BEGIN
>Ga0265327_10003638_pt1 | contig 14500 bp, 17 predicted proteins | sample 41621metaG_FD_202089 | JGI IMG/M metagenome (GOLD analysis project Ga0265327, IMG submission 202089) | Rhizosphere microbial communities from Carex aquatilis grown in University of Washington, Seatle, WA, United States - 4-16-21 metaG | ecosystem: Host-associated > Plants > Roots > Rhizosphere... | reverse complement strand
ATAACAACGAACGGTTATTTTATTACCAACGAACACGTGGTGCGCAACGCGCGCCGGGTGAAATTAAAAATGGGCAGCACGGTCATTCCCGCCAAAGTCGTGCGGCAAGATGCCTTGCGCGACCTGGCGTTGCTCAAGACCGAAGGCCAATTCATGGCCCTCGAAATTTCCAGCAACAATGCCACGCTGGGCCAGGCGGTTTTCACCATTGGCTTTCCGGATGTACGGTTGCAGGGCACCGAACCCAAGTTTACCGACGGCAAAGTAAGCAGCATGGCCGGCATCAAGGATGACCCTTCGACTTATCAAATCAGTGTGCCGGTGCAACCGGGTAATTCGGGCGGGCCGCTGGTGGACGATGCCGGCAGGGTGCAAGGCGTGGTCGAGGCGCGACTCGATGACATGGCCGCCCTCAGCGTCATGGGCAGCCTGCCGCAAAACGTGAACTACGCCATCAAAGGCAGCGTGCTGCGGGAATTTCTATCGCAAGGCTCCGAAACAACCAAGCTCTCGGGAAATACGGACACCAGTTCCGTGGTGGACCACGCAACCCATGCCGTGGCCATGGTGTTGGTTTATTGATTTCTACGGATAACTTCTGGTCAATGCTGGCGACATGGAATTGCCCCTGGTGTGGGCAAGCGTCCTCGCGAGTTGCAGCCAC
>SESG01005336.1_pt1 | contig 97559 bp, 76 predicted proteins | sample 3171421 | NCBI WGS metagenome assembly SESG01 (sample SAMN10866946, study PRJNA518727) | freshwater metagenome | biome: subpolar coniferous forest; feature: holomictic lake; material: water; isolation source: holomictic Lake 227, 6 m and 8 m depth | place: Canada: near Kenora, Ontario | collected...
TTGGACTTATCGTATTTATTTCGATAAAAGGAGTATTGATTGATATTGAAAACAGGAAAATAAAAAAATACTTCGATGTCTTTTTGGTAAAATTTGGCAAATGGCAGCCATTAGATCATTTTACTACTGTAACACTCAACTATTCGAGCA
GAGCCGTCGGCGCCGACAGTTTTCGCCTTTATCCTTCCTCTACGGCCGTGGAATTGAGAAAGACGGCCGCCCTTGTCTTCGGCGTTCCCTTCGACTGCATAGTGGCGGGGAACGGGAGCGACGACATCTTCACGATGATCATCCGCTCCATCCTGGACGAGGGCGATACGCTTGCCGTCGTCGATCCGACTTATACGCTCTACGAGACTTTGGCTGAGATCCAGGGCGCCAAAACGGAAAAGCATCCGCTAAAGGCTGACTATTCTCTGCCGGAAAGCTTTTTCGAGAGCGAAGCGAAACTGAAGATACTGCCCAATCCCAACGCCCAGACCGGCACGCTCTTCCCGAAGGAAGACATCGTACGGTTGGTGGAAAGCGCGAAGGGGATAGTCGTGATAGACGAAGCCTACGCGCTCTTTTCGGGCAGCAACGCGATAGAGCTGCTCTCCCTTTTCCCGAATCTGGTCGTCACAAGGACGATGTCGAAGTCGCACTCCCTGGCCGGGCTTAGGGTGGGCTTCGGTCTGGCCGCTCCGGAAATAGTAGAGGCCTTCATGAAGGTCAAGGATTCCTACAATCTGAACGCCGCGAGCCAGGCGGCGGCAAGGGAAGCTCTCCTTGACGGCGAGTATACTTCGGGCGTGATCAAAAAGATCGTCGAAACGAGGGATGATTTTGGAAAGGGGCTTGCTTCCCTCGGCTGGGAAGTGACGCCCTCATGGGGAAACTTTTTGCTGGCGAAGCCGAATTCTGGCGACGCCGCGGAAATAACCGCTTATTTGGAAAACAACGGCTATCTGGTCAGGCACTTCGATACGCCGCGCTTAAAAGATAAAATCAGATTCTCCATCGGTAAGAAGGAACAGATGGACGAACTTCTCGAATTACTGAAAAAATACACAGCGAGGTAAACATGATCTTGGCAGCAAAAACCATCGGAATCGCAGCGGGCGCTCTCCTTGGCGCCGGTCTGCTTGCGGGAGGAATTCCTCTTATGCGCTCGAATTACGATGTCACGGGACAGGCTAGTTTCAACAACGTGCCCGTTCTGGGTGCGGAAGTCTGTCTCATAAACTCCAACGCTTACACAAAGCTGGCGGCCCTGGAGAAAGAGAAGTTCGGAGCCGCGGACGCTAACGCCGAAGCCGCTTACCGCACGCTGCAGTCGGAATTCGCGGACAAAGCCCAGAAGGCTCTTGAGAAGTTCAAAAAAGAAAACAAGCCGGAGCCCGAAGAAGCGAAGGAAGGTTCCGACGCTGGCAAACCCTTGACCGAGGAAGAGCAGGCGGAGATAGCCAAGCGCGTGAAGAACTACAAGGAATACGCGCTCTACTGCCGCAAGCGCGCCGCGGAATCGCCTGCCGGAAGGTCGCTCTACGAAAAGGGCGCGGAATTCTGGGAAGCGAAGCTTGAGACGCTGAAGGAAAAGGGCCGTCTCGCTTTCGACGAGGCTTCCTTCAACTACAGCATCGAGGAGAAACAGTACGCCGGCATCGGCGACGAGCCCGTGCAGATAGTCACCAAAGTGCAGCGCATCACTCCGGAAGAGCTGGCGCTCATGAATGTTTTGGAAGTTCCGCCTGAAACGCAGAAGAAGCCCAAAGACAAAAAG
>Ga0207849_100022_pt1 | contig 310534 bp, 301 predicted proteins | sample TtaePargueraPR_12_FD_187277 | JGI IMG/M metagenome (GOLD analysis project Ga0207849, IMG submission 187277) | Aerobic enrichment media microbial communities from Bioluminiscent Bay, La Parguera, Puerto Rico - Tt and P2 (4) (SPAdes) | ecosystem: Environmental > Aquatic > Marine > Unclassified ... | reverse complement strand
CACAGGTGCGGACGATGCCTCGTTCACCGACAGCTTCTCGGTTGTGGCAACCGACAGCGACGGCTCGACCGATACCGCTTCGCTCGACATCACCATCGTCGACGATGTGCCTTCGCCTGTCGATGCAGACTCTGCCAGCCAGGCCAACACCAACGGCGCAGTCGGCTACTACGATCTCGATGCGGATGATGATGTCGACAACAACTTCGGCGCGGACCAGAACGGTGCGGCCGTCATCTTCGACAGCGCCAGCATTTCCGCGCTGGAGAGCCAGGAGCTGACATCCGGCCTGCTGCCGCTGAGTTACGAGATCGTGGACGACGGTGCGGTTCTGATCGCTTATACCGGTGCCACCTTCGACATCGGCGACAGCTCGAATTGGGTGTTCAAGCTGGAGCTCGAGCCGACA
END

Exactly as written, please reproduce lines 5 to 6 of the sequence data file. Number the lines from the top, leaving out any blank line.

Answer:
GAGCCGTCGGCGCCGACAGTTTTCGCCTTTATCCTTCCTCTACGGCCGTGGAATTGAGAAAGACGGCCGCCCTTGTCTTCGGCGTTCCCTTCGACTGCATAGTGGCGGGGAACGGGAGCGACGACATCTTCACGATGATCATCCGCTCCATCCTGGACGAGGGCGATACGCTTGCCGTCGTCGATCCGACTTATACGCTCTACGAGACTTTGGCTGAGATCCAGGGCGCCAAAACGGAAAAGCATCCGCTAAAGGCTGACTATTCTCTGCCGGAAAGCTTTTTCGAGAGCGAAGCGAAACTGAAGATACTGCCCAATCCCAACGCCCAGACCGGCACGCTCTTCCCGAAGGAAGACATCGTACGGTTGGTGGAAAGCGCGAAGGGGATAGTCGTGATAGACGAAGCCTACGCGCTCTTTTCGGGCAGCAACGCGATAGAGCTGCTCTCCCTTTTCCCGAATCTGGTCGTCACAAGGACGATGTCGAAGTCGCACTCCCTGGCCGGGCTTAGGGTGGGCTTCGGTCTGGCCGCTCCGGAAATAGTAGAGGCCTTCATGAAGGTCAAGGATTCCTACAATCTGAACGCCGCGAGCCAGGCGGCGGCAAGGGAAGCTCTCCTTGACGGCGAGTATACTTCGGGCGTGATCAAAAAGATCGTCGAAACGAGGGATGATTTTGGAAAGGGGCTTGCTTCCCTCGGCTGGGAAGTGACGCCCTCATGGGGAAACTTTTTGCTGGCGAAGCCGAATTCTGGCGACGCCGCGGAAATAACCGCTTATTTGGAAAACAACGGCTATCTGGTCAGGCACTTCGATACGCCGCGCTTAAAAGATAAAATCAGATTCTCCATCGGTAAGAAGGAACAGATGGACGAACTTCTCGAATTACTGAAAAAATACACAGCGAGGTAAACATGATCTTGGCAGCAAAAACCATCGGAATCGCAGCGGGCGCTCTCCTTGGCGCCGGTCTGCTTGCGGGAGGAATTCCTCTTATGCGCTCGAATTACGATGTCACGGGACAGGCTAGTTTCAACAACGTGCCCGTTCTGGGTGCGGAAGTCTGTCTCATAAACTCCAACGCTTACACAAAGCTGGCGGCCCTGGAGAAAGAGAAGTTCGGAGCCGCGGACGCTAACGCCGAAGCCGCTTACCGCACGCTGCAGTCGGAATTCGCGGACAAAGCCCAGAAGGCTCTTGAGAAGTTCAAAAAAGAAAACAAGCCGGAGCCCGAAGAAGCGAAGGAAGGTTCCGACGCTGGCAAACCCTTGACCGAGGAAGAGCAGGCGGAGATAGCCAAGCGCGTGAAGAACTACAAGGAATACGCGCTCTACTGCCGCAAGCGCGCCGCGGAATCGCCTGCCGGAAGGTCGCTCTACGAAAAGGGCGCGGAATTCTGGGAAGCGAAGCTTGAGACGCTGAAGGAAAAGGGCCGTCTCGCTTTCGACGAGGCTTCCTTCAACTACAGCATCGAGGAGAAACAGTACGCCGGCATCGGCGACGAGCCCGTGCAGATAGTCACCAAAGTGCAGCGCATCACTCCGGAAGAGCTGGCGCTCATGAATGTTTTGGAAGTTCCGCCTGAAACGCAGAAGAAGCCCAAAGACAAAAAG
>Ga0207849_100022_pt1 | contig 310534 bp, 301 predicted proteins | sample TtaePargueraPR_12_FD_187277 | JGI IMG/M metagenome (GOLD analysis project Ga0207849, IMG submission 187277) | Aerobic enrichment media microbial communities from Bioluminiscent Bay, La Parguera, Puerto Rico - Tt and P2 (4) (SPAdes) | ecosystem: Environmental > Aquatic > Marine > Unclassified ... | reverse complement strand